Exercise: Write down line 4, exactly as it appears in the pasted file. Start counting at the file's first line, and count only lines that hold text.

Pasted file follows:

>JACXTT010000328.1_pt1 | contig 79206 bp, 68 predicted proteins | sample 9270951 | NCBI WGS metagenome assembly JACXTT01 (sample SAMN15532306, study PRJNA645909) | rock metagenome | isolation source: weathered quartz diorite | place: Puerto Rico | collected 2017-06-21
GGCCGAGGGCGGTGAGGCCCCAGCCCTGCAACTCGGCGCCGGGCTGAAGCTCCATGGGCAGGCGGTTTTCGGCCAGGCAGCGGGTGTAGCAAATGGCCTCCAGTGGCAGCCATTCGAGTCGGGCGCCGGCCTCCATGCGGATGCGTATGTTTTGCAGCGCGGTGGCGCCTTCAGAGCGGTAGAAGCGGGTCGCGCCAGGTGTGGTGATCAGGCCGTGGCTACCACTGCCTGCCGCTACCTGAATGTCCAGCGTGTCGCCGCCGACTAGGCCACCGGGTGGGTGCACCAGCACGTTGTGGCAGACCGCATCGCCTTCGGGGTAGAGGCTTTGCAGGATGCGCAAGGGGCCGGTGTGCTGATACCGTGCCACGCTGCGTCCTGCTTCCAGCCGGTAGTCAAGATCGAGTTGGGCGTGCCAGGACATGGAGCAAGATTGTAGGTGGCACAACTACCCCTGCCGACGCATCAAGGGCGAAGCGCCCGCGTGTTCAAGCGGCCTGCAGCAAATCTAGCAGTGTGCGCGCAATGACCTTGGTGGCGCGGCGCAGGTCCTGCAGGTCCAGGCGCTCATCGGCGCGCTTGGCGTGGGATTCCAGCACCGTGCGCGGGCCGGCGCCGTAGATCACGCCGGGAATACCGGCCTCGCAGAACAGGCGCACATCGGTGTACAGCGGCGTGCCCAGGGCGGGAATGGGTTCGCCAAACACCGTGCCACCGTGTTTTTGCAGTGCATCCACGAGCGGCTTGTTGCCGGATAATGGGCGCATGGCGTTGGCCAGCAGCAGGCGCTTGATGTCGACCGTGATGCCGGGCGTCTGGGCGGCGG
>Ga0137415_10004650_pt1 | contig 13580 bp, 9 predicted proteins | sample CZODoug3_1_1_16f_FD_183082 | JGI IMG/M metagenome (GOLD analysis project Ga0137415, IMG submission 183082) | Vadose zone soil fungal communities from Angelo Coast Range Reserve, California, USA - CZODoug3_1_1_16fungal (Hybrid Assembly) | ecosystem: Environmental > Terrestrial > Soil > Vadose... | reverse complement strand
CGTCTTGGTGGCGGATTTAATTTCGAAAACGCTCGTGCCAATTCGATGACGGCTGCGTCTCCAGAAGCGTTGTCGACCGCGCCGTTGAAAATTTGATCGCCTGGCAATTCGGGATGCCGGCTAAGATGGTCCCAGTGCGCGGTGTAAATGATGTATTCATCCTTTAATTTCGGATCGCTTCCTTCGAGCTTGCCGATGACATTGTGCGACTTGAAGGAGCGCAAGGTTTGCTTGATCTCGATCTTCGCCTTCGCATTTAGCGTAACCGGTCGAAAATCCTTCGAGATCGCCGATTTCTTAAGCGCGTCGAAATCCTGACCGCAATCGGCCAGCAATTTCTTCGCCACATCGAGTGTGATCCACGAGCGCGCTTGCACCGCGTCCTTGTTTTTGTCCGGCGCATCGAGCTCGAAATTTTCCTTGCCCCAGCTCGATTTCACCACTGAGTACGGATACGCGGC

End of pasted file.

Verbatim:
CGTCTTGGTGGCGGATTTAATTTCGAAAACGCTCGTGCCAATTCGATGACGGCTGCGTCTCCAGAAGCGTTGTCGACCGCGCCGTTGAAAATTTGATCGCCTGGCAATTCGGGATGCCGGCTAAGATGGTCCCAGTGCGCGGTGTAAATGATGTATTCATCCTTTAATTTCGGATCGCTTCCTTCGAGCTTGCCGATGACATTGTGCGACTTGAAGGAGCGCAAGGTTTGCTTGATCTCGATCTTCGCCTTCGCATTTAGCGTAACCGGTCGAAAATCCTTCGAGATCGCCGATTTCTTAAGCGCGTCGAAATCCTGACCGCAATCGGCCAGCAATTTCTTCGCCACATCGAGTGTGATCCACGAGCGCGCTTGCACCGCGTCCTTGTTTTTGTCCGGCGCATCGAGCTCGAAATTTTCCTTGCCCCAGCTCGATTTCACCACTGAGTACGGATACGCGGC